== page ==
Nearly 200,000 displaced in Somalia flooding: Official
This comes amid the country's battle against an insurgency and a drought crisis, as residents fled their flooded homes.
After the Shabelle River burst as a result of the flash flooding in Somalia, approximately 200,000 people were displaced as confirmed by Ali Osman Hussein, deputy governor for social affairs in the Hiran region to AFP.
Due to heavy rainfall raising water levels sharply, residents were forced out of their homes. "Some 200,000 people are now displaced due to the Shabelle River flash floods in Beledweyne town and the number may increase anytime. It is a preliminary figure now," Hussein said.
"We are doing all we can to help those who are affected," he added. The region's deputy governor Hassan Ibrahim Abdulle said that so far "three people were killed by the floods."
This comes amid the country's battle against an insurgency and a drought crisis.
A resident, who chose the name Fartun Ali, stated that this was her fifth time fleeing flash flooding in the region of Beledweyne. "Whenever the river breaks the banks, we flee," she told AFP, while Iman Badal Omar said, "All we could do was to evacuate and save our children. We did not take any of our belongings".
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Many parts of the African continent are known to be frequent to rainfall and flash flooding. Just earlier this month, 135 people were left dead alongside landslides in several parts of Rwanda.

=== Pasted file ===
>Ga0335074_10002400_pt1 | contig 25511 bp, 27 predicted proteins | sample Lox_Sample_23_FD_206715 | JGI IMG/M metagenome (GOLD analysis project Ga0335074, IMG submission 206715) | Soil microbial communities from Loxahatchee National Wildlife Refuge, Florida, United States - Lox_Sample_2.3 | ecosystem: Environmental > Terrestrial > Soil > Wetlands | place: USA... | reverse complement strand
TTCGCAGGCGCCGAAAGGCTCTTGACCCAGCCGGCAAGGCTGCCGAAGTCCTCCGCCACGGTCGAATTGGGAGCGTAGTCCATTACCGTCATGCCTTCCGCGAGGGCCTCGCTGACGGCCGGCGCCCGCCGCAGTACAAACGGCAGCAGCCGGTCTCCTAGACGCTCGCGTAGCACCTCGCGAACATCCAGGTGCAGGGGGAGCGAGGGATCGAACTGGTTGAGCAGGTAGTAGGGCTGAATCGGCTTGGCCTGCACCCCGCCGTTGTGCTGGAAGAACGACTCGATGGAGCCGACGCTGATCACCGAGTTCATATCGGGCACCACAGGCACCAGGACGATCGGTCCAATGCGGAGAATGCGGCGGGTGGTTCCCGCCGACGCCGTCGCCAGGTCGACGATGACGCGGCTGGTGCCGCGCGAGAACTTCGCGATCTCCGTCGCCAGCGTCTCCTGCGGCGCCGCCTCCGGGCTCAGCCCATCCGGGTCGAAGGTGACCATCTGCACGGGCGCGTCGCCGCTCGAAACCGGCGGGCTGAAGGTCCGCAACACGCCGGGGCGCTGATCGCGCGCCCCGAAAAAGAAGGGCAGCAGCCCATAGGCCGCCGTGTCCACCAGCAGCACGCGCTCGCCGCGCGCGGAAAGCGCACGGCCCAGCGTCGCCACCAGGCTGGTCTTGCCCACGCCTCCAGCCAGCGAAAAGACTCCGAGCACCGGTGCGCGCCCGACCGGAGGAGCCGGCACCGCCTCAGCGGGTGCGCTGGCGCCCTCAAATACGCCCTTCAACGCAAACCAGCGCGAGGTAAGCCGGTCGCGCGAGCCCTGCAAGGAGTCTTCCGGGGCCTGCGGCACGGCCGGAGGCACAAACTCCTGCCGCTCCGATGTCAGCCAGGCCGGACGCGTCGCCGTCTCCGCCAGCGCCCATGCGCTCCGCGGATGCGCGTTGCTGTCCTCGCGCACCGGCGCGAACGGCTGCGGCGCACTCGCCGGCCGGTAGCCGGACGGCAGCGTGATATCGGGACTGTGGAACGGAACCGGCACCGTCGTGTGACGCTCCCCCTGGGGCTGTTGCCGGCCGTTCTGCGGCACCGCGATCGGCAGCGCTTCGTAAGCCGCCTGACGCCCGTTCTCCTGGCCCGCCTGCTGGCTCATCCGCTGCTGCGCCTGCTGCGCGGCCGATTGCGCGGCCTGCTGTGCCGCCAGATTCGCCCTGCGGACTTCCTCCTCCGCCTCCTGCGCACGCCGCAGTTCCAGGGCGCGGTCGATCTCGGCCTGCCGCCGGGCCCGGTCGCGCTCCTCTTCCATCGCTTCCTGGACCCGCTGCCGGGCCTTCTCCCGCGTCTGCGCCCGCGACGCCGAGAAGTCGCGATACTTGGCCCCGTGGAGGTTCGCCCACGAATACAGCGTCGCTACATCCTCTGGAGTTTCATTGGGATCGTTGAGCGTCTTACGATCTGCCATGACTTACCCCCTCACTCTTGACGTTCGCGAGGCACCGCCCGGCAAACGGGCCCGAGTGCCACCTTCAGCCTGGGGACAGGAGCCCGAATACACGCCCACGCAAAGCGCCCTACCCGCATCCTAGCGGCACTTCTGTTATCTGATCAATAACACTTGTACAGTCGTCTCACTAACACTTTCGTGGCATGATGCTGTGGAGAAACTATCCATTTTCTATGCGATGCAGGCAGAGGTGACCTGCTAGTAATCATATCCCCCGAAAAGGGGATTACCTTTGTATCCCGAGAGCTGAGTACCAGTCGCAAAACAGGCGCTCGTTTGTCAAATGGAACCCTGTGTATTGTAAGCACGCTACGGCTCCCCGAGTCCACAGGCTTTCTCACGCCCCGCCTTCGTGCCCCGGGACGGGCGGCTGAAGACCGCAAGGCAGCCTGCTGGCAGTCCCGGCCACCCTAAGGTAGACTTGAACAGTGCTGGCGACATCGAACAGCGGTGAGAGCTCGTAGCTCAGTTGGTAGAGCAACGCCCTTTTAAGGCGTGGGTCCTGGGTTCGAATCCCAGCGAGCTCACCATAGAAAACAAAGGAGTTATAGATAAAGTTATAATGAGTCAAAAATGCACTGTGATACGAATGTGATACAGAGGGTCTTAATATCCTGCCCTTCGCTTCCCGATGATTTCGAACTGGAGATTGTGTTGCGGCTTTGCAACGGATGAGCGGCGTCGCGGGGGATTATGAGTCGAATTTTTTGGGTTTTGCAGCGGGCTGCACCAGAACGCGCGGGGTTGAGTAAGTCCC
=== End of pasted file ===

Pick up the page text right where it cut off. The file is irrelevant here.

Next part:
In the Democratic Republic of Congo, over 400 people were killed due to massive downpours, floods, and landslides. About 142 remains were found at Bushushu and 132 at Nyamukubi, while 120 were found floating on Lake Kivu around Idjwi, an island in the middle of the large volcanic lake.
When heavy rains caused river overflow, floods devastated a number of fields, washed away multiple houses, and submerged entire villages, the official explained.
This comes as climate experts warn that extreme climate changes are taking place increasingly due to the climate crisis with Africa bearing the brunt.
Africa is the least contributor to the climate change crisis, but it's the one that suffers the most.
United Nations Secretary-General Antonio Guterres released a foreword in a report in March, warning that the world is "blindly" treading on a "dangerous path" as "unsustainable water use, pollution, and unchecked global warming are draining humanity's lifeblood."
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